Get Your Blog into The Community
The better your blog performs, the more potential affiliate revenue you can make.
Networking is the key to a successful blog. By talking to other blog (or website) owners, you can become part of a community. There are even groups for this kind of networking on Facebook. One of the biggest things you can do with other bloggers and site owners is to facilitate a conversation and cross-promotion with each other. Especially if they are doing a similar kind of thing to you, on a similar subject matter.
It’s “not what you know, it’s who you know” in the blogosphere. Although here, the ‘who’ is a backlink (a hyperlink from another site to yours). The domain and site authority of the link (how big and important the site is on the Internet) impacts the value of any given backlink (this is measurable through sites like Moz). The more good links you can get, the merrier because these are probably the single most important metric which it comes to getting a good ranking on Google.
Although, be aware of link spamming or getting backlinks from the wrong sorts of sites. Google marks down links that are ill-gotten. Good links that add value to a page will improve your Google ranking, which helps ensure your site is found by people searching — 93% of Internet sessions start with a search — and this makes a blog easier to monetize.
Facebook Groups and Social
Networking on Facebook and Twitter in groups for bloggers, or about blogs offers an immediate way to communicate with your audience or even others in the blogging community. You can end up on PR lists, and then businesses will contact you directly.
Creating a Facebook page for your blog is another great step to get followers and build social interactivity. Keeping your blog visible on a social platform that people visit regularly will help them remember you, and in turn, inspire new and repeat visits.
Interact With Other Blogs
Read and comment on other blogs — especially sponsored posts, as often other companies will see it and click back through to your blog, generating traffic from exactly the people you want to be looking at your stuff.
There is usually a community among bloggers of a certain type. Find yours, and use it to strike up partnerships with other bloggers, or even websites in general. By getting them to give a shout-out to your site within a blog (the backlinks we mentioned earlier), you’ll improve your site and domain authority.
A lot of companies will ask to see site traffic figures when deciding whether or not to work with you. Especially if offering you a fee.
By placing a lead capture element on your site, whether it’s a newsletter subscription, or simply a more casual ‘Register your interest’ spot you will build up a list of your most loyal customers. This is an invaluable resource, and easy to implement. This is a good way to capture potential customers who come to the blog via search, bringing the option to keep in contact with them through email. By virtue of it being there, it is adding the possibility of building up a customer database, so why not try it?
Plenty of plugins exist for lead capture within WordPress and they’re really easy to set up and adapt to your needs. They’re super-easy and efficient ways to unobtrusively lead capture.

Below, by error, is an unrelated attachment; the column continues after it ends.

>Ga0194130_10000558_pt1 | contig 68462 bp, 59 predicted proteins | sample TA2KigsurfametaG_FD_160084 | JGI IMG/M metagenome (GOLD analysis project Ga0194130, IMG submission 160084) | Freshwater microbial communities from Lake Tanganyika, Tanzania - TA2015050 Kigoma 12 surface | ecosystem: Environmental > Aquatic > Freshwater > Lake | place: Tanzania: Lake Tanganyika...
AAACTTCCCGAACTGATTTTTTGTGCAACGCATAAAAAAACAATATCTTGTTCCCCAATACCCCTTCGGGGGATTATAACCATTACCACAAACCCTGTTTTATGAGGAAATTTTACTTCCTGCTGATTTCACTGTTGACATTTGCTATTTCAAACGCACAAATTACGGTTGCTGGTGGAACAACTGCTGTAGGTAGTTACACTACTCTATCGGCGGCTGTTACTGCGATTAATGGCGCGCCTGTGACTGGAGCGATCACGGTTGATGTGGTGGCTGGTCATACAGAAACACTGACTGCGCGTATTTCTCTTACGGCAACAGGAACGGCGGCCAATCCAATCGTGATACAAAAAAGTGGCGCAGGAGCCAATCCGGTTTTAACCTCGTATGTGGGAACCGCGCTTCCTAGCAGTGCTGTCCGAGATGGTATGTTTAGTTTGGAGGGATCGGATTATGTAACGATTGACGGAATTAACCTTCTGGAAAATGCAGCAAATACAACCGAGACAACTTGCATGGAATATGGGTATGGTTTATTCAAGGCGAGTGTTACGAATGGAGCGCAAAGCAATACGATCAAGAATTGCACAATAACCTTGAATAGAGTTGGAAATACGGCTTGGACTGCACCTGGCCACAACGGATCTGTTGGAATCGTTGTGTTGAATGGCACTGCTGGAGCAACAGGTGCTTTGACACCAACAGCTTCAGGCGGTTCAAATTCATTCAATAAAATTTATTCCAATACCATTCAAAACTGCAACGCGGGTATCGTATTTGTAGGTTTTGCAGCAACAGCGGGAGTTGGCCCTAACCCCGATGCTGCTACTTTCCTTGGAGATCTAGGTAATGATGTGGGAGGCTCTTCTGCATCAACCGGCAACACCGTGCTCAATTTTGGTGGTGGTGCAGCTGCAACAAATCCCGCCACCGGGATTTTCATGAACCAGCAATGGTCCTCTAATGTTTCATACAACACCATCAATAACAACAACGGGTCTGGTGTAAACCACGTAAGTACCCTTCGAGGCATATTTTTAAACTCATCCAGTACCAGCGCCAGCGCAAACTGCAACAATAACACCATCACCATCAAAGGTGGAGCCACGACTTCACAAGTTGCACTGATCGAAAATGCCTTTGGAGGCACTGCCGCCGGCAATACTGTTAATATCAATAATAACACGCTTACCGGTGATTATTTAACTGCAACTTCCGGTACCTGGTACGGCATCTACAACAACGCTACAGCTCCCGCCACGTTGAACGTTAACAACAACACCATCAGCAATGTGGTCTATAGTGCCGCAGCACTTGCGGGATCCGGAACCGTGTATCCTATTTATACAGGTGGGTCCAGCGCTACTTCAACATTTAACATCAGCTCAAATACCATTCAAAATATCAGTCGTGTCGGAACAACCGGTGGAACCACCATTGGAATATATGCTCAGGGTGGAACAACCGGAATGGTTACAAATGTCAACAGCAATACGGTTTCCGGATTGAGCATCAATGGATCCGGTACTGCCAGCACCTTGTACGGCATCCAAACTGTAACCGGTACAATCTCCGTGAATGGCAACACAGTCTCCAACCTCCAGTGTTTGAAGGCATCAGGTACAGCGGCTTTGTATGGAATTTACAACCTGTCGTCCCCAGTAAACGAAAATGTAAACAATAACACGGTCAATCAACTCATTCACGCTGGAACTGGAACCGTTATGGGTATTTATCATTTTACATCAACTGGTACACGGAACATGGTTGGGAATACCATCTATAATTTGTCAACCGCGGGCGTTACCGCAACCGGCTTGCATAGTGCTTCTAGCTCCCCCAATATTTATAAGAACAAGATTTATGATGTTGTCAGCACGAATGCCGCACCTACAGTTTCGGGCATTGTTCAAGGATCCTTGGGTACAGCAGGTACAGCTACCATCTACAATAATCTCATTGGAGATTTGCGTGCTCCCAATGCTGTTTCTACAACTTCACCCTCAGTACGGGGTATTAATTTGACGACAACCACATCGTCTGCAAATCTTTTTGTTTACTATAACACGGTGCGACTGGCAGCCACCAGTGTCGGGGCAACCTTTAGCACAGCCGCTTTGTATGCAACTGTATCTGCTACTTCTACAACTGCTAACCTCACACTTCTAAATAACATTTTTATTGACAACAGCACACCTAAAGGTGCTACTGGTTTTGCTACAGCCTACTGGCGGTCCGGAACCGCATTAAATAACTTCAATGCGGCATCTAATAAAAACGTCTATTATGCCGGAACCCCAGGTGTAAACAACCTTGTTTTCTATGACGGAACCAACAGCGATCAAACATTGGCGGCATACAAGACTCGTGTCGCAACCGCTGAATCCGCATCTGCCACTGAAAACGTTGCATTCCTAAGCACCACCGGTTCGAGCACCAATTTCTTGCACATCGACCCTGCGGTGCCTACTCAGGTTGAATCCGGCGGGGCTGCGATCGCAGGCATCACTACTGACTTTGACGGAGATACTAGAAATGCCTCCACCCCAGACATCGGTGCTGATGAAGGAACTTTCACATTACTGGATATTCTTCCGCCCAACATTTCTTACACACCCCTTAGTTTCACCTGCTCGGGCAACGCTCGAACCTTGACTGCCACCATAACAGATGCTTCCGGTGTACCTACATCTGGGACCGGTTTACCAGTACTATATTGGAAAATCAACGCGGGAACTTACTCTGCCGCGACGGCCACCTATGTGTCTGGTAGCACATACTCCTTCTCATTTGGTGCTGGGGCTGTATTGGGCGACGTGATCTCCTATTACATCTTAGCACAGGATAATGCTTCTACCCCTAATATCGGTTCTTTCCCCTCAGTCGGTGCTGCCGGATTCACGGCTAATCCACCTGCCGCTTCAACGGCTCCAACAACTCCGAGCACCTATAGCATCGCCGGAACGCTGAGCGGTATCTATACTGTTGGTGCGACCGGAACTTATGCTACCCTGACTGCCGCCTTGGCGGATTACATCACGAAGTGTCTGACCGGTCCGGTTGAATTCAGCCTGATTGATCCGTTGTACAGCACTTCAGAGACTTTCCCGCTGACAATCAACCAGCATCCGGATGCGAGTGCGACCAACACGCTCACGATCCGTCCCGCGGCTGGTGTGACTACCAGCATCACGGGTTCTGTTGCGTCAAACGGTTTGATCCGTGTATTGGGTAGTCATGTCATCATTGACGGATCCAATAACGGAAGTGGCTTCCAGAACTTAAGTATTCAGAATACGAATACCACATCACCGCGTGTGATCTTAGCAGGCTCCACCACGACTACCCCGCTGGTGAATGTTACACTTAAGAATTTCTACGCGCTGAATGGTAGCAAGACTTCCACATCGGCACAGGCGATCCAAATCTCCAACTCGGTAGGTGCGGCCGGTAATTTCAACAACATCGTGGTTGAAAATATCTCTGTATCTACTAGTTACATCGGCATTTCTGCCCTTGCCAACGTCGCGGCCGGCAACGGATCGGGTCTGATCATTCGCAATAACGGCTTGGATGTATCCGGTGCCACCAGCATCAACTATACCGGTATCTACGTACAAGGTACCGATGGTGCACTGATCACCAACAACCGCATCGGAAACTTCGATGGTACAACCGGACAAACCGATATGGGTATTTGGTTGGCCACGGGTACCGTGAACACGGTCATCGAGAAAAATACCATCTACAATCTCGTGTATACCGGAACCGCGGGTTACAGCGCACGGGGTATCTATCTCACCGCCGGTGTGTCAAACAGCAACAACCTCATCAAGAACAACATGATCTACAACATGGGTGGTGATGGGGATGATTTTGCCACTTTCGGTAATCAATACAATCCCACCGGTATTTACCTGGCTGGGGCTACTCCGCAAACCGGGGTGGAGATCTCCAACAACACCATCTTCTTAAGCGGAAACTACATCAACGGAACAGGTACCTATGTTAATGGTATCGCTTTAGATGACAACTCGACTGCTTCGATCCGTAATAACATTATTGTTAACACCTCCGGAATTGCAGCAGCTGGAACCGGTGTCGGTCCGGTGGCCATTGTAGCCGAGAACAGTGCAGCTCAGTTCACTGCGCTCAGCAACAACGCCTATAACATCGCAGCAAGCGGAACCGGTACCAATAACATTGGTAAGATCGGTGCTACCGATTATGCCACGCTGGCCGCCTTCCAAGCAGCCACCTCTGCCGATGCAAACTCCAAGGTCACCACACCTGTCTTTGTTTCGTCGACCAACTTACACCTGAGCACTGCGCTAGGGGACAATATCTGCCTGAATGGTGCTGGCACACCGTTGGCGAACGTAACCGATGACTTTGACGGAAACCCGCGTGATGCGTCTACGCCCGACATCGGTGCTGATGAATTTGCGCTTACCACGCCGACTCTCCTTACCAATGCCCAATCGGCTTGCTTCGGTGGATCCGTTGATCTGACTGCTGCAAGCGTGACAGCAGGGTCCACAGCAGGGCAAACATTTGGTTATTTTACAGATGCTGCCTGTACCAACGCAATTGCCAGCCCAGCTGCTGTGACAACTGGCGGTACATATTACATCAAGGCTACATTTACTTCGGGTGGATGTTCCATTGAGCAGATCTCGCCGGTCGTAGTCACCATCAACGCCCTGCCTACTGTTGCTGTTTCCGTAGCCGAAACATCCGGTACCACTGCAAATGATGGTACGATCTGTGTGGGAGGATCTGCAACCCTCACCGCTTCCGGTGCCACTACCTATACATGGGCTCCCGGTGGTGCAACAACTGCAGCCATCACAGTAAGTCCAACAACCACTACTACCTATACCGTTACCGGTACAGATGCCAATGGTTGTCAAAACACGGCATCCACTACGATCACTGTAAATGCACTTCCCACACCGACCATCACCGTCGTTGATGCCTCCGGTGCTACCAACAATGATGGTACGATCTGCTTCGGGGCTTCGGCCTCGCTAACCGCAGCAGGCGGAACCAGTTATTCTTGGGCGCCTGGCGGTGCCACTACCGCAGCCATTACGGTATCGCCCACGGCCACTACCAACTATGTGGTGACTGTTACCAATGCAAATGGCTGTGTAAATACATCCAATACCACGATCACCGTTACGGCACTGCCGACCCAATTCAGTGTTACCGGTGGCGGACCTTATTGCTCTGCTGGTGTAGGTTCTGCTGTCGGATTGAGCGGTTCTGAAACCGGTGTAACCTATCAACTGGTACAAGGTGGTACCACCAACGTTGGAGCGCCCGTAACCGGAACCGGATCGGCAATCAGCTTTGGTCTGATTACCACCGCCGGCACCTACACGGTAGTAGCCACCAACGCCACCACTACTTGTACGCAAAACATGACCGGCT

Examples From the Pros
Let’s take a look at some successful blogs to see what they’re doing. Click the links to discover what you love about them.
In this example from Creative Bloq, a hugely popular blog specializing in art & design, we can see several things going on.
The first thing of note is the right-hand sidebar linking to related content at every given opportunity, utilizing the prime real-estate.
The two blogs featured here (one on fonts, and one on logo design), have nothing much to do with the (somewhat click-baity) topic of the blog. Both of these are much more geared towards sales, with clear Call to Actions (CTAs). So even though the blog itself isn’t massively geared towards sales, it is pushing through to other blogs that have more of a sales motive. By using a blog that is likely to have popular appeal to do this, they are increasing the chances that their more sales-oriented blogs will be found.
Next on the sidebar is the Lead Capture element we’ve talked about. A quick, efficient email-only box that gives them the most important information only.
All of this is without mentioning the click-bait headline, colorful visuals, and innovative ideas for an article that is more content-centric. So, despite this blog not being specifically to make money in itself (there are no specific calls to action), it is being utilized to its full potential with all the other real estate space. See the full post.
You can’t argue with one of the oldest and most influential blogs on the web, Kottke.org. This popular blog has popular topics spanning just about every subject and originated some influential blog practices, but opts for a more simplistic approach when it comes to layout.
The social buttons are in clear view, but the blogs themselves tend to be presented simplistically in one column, with big visuals at the top, and clearly spaced text. This particular example features a music video and limited text. See the full post.
The Verge currently ranks no. 2 in the world on Detailed’s 50 Best Blogs in the World blogs (by mentions). It is another blog with topics that span pretty much all subjects.
In this example, we see a much more overt style of marketing in the right-hand sidebar which is simply titled ‘Good Deals’ and links to actual offers. Also, by nature, this is a product post, so there could well be money involved in the reviewing of this technology. At the very least, we’d wager a free pair of shoes!
As with most blog sites, we see prominently displayed social share buttons, and big visuals to sell the product before the more detailed review. See the full post.
For more ideas on how to monetize your blog, check out these ideas from Respona.
When in Doubt, Push Through
Nobody said making money from a blog is easy. Don’t forget, generating a loyal fan base through social media platforms could lead to organic traffic eventually. Where the traffic comes from is not important to companies who sell products through you — only that they make the sale.
Maybe the most important thing to remember is this: Making money from ads, reviews, or affiliates should always be secondary to your love of your site or blog. Income channels like these are never guaranteed when you’re starting out, and you can only start thinking about once you’ve spent time creating content, and getting traffic. Even then, how much you make may vary.
Think of it as a great added bonus for doing something you love anyway.